Story Telling. Tests like the Roberts or TAT involve presenting story cards to an individual and having him or her tell a story about the vague card. Again, themes and emotional content are noted as well as support of self and support from others.

Rating Scales. Sometimes it is easier for children to express their feelings by answering questions. Parents and teachers can also complete questionnaires to provide a sense of how each child appears and performs in different settings. This perspective adds to the data because an evaluation is conducted in one setting that is not natural to the individual.

Play observation. Watching a child play with toys can provide insight into his or her feelings of sadness by attending to themes introduced by the child.

Observation during testing. Looking for restlessness, shy behavior, giddy laughter, noting negative self-statements, noting affective states of the body that indicate tension or discomfort, body language and noting interactions with examiners can provide insight into anxiety.

Executive functioning and processing speed measures. Often, anxious individuals have diminished performance on tasks. A child tested when anxious may have difficulty with planning, problem-solving, attention, etc. A year later, after treatment, some of these areas may be vastly improved.


A referral for a comprehensive neuropsychological evaluation may be warranted to confirm anxiety and to better understand your child’s strengths and weaknesses. This type of assessment includes an evaluation of your child’s cognitive ability, adaptive skills, language skills, social skills, mood and anxiety. Other areas may be evaluated as concerns arise. Referrals may include psychotherapy, group therapy, parent consultations, and an IEP or a Section 504 plan.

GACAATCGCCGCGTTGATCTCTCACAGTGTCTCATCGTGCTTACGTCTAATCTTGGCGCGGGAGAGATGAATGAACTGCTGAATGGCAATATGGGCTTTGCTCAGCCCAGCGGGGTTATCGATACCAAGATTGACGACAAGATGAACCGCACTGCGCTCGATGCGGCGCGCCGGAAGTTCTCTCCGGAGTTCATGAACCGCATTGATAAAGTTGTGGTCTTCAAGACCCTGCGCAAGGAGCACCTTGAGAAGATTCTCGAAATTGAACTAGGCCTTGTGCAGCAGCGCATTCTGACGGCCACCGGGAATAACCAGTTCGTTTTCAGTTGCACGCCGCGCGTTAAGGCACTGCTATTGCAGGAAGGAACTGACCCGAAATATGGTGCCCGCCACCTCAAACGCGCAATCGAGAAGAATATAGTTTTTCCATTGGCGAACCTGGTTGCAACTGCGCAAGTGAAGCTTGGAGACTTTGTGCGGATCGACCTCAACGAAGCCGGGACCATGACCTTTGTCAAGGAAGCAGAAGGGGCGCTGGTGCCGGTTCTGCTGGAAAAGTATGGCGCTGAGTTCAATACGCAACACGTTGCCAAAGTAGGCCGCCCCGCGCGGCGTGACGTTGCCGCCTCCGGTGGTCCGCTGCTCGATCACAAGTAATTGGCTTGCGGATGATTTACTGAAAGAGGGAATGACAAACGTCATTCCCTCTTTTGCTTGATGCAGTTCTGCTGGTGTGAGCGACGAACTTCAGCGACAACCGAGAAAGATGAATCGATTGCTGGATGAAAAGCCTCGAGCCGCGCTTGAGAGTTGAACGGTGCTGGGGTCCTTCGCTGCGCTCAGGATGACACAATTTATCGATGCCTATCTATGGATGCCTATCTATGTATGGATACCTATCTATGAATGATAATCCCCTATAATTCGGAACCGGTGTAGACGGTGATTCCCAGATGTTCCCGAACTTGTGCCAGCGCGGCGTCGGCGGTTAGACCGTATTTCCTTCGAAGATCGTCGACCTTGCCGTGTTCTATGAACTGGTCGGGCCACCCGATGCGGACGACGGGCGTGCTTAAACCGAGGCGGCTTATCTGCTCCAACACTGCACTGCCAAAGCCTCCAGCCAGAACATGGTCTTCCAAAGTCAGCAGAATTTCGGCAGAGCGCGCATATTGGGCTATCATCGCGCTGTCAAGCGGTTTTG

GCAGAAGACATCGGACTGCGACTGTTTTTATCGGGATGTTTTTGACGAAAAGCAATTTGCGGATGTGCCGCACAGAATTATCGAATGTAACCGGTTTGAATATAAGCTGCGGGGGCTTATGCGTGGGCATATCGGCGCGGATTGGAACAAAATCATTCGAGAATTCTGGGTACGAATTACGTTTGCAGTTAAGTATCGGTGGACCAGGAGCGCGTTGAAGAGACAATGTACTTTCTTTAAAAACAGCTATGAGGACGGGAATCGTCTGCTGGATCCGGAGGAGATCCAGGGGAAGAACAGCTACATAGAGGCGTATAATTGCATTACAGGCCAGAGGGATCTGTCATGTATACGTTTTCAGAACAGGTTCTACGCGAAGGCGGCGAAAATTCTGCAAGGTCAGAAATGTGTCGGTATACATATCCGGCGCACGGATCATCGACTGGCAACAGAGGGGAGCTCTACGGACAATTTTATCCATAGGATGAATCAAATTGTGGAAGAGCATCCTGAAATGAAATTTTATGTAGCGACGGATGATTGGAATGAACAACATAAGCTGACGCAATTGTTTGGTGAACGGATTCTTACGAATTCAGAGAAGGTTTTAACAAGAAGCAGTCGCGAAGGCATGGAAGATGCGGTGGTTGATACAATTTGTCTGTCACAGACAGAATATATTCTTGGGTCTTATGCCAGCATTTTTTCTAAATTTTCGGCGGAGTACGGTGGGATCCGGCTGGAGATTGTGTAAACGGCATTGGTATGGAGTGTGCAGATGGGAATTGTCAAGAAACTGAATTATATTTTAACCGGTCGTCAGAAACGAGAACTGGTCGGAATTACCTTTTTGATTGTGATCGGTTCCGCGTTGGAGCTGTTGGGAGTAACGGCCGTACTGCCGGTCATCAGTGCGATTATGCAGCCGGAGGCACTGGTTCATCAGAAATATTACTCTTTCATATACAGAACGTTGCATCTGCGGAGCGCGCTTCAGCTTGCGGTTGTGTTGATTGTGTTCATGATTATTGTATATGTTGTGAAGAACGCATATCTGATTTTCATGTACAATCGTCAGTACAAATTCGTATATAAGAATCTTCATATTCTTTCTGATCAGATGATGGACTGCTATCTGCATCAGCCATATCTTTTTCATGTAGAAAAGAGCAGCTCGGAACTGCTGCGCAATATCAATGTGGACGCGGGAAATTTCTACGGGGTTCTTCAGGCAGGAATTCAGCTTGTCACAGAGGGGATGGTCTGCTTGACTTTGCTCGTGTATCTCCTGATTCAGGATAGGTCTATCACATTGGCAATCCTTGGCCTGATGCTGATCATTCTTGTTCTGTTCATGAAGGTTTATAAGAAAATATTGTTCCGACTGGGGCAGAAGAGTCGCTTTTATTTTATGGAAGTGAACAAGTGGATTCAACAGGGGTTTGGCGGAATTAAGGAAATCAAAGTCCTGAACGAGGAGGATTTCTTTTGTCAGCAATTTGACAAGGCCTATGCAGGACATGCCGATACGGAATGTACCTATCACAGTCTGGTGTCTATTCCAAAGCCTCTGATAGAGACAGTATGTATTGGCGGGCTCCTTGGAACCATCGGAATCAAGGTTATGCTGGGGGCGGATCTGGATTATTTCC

Psychotherapy. Psychotherapy occurs in an office with a psychologist or therapist and is often focused on improving emotional awareness, teaching coping skills, and restructuring negative thoughts. The psychotherapy modality that has the most research for treating anxiety is cognitive behavioral therapy (CBT). Other modalities that may be helpful include modular CBT with exposure and response prevention [1], play therapy (for young children) and mindfulness, which teaches awareness of emotions, acceptance, relaxation, and meditation.

Parent Consult. Parent consultation can follow a CBT or a Family Systems model and can provide guidance to parents on strategies to use to hear and support their child and to help them feel understood. It also may focus on principles of reinforcement, noting that punishment is not effective for most children. Consultation can also focus on the parent’s experience and emotional well-being.